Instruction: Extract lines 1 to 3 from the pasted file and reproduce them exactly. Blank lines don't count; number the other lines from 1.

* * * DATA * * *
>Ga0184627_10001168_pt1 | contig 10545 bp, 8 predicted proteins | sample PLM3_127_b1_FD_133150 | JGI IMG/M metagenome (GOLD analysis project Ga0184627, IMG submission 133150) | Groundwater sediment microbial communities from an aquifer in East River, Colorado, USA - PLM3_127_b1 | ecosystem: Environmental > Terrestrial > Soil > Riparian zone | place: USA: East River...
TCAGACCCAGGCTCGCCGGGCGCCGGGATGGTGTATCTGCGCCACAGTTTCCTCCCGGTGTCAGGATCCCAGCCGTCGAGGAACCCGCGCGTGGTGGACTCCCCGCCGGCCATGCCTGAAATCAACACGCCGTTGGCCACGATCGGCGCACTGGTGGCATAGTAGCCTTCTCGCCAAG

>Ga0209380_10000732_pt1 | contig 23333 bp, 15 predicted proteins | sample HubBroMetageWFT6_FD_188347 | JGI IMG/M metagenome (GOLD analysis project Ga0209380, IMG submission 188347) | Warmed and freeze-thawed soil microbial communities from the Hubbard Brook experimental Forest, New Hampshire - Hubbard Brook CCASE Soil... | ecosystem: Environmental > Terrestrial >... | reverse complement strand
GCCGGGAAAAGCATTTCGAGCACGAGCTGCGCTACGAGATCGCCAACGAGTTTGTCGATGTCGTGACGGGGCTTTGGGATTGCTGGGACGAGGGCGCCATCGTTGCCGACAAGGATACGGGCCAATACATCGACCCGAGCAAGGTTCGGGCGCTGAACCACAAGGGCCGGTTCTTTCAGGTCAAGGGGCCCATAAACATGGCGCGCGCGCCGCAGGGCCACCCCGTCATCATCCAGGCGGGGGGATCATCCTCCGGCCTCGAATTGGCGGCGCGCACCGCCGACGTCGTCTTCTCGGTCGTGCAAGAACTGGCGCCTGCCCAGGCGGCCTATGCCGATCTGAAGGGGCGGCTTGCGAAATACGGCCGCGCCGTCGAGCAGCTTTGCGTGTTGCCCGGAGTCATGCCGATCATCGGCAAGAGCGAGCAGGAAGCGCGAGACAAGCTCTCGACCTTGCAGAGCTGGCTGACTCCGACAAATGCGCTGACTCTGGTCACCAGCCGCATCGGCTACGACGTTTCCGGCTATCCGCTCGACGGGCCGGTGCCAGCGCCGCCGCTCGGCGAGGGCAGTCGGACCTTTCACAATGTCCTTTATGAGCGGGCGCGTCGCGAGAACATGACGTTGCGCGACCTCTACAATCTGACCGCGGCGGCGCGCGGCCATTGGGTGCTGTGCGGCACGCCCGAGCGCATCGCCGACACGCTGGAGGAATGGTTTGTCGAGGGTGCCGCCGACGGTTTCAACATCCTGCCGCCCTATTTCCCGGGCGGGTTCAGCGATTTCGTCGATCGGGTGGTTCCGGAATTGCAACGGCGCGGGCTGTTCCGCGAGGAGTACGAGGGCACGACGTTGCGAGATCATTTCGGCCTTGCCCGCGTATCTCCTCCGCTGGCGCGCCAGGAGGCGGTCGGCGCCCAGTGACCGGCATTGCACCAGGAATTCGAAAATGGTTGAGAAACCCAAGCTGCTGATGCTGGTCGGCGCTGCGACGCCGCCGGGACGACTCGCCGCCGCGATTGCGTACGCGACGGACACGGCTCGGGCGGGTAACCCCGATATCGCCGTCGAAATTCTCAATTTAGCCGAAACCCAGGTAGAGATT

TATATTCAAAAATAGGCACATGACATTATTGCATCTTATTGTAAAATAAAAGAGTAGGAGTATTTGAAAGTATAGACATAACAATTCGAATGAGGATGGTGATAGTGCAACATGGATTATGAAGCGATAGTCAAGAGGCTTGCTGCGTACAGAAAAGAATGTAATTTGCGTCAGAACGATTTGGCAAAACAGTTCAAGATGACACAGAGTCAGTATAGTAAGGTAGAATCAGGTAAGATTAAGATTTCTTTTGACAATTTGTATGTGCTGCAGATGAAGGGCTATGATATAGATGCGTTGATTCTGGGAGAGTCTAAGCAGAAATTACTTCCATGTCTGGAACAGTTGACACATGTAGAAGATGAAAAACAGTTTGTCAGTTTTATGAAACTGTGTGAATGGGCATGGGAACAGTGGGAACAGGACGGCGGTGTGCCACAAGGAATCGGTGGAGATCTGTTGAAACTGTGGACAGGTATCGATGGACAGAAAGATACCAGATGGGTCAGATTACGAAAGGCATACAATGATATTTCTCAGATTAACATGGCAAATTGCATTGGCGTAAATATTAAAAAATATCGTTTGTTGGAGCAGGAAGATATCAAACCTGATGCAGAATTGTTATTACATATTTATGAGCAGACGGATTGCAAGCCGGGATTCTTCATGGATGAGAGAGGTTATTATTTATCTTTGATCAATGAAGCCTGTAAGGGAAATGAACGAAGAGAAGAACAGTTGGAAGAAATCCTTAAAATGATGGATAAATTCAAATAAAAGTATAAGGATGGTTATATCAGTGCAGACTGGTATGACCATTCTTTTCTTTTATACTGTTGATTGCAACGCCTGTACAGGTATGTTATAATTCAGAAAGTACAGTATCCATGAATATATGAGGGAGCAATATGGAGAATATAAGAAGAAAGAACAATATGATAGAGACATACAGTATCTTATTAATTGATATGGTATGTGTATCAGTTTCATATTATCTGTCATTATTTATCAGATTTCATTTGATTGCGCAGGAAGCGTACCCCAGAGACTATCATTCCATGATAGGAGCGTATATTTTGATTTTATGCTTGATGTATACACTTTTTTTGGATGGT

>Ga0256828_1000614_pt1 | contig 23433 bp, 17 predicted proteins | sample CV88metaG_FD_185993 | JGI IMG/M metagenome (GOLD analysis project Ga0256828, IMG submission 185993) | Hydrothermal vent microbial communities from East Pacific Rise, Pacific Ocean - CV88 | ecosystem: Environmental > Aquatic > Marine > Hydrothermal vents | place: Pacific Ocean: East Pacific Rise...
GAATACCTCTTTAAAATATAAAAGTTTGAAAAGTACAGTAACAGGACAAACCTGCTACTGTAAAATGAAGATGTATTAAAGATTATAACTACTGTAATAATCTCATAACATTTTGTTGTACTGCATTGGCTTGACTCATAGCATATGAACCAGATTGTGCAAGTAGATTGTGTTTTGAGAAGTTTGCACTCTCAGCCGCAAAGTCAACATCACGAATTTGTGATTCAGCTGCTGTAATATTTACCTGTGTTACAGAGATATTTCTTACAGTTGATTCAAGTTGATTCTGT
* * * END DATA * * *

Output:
>Ga0184627_10001168_pt1 | contig 10545 bp, 8 predicted proteins | sample PLM3_127_b1_FD_133150 | JGI IMG/M metagenome (GOLD analysis project Ga0184627, IMG submission 133150) | Groundwater sediment microbial communities from an aquifer in East River, Colorado, USA - PLM3_127_b1 | ecosystem: Environmental > Terrestrial > Soil > Riparian zone | place: USA: East River...
TCAGACCCAGGCTCGCCGGGCGCCGGGATGGTGTATCTGCGCCACAGTTTCCTCCCGGTGTCAGGATCCCAGCCGTCGAGGAACCCGCGCGTGGTGGACTCCCCGCCGGCCATGCCTGAAATCAACACGCCGTTGGCCACGATCGGCGCACTGGTGGCATAGTAGCCTTCTCGCCAAG

>Ga0209380_10000732_pt1 | contig 23333 bp, 15 predicted proteins | sample HubBroMetageWFT6_FD_188347 | JGI IMG/M metagenome (GOLD analysis project Ga0209380, IMG submission 188347) | Warmed and freeze-thawed soil microbial communities from the Hubbard Brook experimental Forest, New Hampshire - Hubbard Brook CCASE Soil... | ecosystem: Environmental > Terrestrial >... | reverse complement strand